People-centric placemaking: designing for psychological safety
Designing for wellbeing means putting people before infrastructure. In the final article in our series with design firm Adrianse on health and work, we explore the benefits of creating a sense of place and belonging
In any discussion of how work and workplace can interrelate more deeply with human health, there is one design factor that underpins all others. This is placemaking, a term taken from the field of urban planning and design, which refers to the creative process of making a space meaningful and significant to the people who utilise it.
Jayanth Gopal, architect and director of global design firm Adrianse, explains, ‘Placemaking is the creation of significance. With this approach we ask, what is it like to live or work in this space? Placemaking is defined by the distinction between space and place – the word “place” gives us a sense of human surroundings, it’s not just any other cold and unrelatable space, there is a feeling of connection about a place that is undeniable and personal.’
A strong ‘sense of place’ can positively influence wellbeing in the workplace, adds fellow Adrianse director Chinmayee Ananth. ‘It’s all about putting people ahead of infrastructure. It brings physical, mental and spiritual health all together.’
This is the final piece in our article series considering the multi-faceted relationship between health and work – a collaboration between WORKTECH Academy and Adrianse, which seeks to explore new insights and connections. Adrianse has 11 international studios from New York and Milan to Singapore, Sydney and Bangalore, and notably strong roots in India and Singapore; it brings a wealth of experience in designing and building workspaces, healthcare environments and data centres.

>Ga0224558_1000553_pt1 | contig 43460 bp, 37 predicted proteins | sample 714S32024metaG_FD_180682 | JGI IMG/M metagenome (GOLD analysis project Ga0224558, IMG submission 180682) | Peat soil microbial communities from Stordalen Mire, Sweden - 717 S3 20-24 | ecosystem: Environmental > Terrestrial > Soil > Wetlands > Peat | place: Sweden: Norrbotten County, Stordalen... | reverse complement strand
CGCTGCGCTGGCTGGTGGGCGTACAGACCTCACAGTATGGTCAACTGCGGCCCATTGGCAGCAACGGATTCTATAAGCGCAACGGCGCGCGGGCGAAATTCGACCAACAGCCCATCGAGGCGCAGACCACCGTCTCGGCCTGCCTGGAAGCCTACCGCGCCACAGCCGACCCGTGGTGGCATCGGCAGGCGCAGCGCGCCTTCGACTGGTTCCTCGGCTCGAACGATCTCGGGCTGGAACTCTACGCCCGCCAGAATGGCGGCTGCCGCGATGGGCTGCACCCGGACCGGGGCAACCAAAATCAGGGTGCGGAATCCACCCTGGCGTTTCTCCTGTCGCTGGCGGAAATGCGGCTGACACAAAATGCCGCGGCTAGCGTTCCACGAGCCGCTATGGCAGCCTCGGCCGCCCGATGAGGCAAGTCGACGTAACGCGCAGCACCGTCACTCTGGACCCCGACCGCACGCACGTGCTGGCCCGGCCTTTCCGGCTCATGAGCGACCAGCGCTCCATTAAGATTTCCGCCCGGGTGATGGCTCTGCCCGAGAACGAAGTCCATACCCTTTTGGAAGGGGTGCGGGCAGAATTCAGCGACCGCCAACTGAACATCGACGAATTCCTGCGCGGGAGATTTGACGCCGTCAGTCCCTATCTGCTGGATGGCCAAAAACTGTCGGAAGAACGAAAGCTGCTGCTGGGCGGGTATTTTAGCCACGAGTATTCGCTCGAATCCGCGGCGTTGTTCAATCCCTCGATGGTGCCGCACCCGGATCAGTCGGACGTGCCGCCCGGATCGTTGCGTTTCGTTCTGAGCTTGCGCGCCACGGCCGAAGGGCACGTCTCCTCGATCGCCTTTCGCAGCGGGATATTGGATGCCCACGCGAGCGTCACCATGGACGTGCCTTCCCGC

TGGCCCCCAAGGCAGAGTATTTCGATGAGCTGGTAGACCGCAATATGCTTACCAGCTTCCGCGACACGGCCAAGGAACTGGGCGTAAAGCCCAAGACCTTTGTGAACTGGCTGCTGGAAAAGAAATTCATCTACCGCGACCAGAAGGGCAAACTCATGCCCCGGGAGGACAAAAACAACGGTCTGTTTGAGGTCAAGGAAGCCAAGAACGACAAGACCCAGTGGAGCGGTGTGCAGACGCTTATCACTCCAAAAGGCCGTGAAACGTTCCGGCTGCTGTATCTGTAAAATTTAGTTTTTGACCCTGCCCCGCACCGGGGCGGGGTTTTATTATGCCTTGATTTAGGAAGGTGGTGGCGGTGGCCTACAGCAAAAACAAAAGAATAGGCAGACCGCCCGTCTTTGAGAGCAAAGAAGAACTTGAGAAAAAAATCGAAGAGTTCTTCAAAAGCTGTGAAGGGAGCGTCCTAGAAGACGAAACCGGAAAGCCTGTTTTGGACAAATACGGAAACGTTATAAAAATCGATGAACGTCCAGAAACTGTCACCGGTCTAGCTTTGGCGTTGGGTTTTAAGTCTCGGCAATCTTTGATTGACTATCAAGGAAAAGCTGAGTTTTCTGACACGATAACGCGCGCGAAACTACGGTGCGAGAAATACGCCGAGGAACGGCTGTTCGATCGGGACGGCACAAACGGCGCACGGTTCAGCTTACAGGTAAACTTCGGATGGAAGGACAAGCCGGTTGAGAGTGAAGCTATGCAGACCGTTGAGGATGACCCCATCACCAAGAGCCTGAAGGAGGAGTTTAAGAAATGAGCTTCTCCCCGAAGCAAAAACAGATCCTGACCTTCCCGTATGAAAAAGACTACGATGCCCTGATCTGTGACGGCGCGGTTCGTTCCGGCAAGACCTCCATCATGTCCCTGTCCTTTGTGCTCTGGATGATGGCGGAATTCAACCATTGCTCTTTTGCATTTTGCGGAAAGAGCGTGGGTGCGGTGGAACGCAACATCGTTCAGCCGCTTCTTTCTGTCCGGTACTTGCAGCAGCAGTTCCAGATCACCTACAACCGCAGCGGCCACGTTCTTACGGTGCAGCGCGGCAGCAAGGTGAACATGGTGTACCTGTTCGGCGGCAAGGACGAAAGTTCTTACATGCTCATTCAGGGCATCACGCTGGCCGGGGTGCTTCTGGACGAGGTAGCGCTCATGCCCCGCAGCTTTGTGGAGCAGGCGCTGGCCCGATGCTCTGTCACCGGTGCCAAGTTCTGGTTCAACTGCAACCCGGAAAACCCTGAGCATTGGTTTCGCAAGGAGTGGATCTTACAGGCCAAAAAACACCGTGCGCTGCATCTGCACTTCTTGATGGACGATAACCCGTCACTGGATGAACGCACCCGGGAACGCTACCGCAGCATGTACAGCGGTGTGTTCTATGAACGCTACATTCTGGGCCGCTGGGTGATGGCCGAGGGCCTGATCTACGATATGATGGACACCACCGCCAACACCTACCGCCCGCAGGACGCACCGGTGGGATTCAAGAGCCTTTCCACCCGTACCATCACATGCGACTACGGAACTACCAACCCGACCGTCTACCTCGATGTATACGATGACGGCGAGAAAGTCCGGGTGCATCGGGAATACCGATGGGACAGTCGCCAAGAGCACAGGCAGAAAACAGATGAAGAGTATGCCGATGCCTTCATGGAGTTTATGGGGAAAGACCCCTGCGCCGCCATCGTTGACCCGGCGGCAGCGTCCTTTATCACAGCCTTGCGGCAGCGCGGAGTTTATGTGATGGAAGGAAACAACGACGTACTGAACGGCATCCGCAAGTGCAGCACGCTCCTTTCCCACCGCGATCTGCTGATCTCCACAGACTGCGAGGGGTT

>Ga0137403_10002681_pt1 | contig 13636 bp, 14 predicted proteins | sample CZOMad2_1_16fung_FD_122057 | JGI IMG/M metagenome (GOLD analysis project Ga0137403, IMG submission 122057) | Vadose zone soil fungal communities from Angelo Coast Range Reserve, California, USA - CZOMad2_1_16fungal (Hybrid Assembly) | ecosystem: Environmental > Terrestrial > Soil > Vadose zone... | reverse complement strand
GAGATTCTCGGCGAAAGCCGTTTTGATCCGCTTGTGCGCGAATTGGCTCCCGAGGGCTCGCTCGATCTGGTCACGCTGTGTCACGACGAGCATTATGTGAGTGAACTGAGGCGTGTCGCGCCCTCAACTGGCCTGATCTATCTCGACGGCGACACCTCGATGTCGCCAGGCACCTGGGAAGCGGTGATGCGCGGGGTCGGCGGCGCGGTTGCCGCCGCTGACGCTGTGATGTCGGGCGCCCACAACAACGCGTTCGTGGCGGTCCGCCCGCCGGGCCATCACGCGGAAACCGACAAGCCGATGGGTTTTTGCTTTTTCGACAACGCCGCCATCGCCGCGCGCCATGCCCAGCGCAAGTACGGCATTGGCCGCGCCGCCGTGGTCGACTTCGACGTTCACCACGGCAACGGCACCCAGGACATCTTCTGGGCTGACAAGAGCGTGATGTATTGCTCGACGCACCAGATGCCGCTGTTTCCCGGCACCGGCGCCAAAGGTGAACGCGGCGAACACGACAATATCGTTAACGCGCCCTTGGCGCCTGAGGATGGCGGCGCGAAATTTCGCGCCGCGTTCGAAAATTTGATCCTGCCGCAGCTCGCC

In this series, we have introduced the subject calling for deeper engagement between health and work (see Article 1), discussed the impact on wellbeing of technology systems in enabling hybrid work (see Article 2), explored the rise of biomorphism and the influence of natural systems in the workplace (see Article 3), and argued for a more comprehensive approach to inclusion with cultural systems that build wellbeing through respect and belonging (see Article 4).
Having shared ideas on the cultural systems, natural systems and technology systems that help to create a workplace that truly prioritises health, it is the turn of spatial systems to be examined in this final article. Placemaking is the foundation on which everything else can be built. In the words of Chinmayee Ananth, ‘It goes right to the fundamentals of health. Do you feel at home in this place? Is your mind, heart and soul at peace with what’s around you?’
That feeling of being at home relates to a sense of psychological safety that all employees strive to feel within a space. It is a unique blend of culture and organisational approach, supported by design. The Harvard Business Review uses the phrase team psychological safety, a term coined by Professor Amy Edmondson, to describe ‘a shared belief held by members of a team that it’s okay to take risks, to express their ideas and concerns, to speak up with questions, and to admit mistakes — all without fear of negative consequences’.
Employees that feel psychological safety have the support for their physical, mental and cultural wellbeing that they need in order to thrive and undergo a process of continuous learning. This is perhaps the ultimate aim of workplaces that engage with design for health.
As Jayanth Gopal states ‘if you feel at home, you are more likely to innovate – to think outside the box and to feel comfortable enough to “fail fast” and learn from your mistakes. Instead of fostering a fear-based environment, companies can create a space where you are empowered and energised to do your best work.’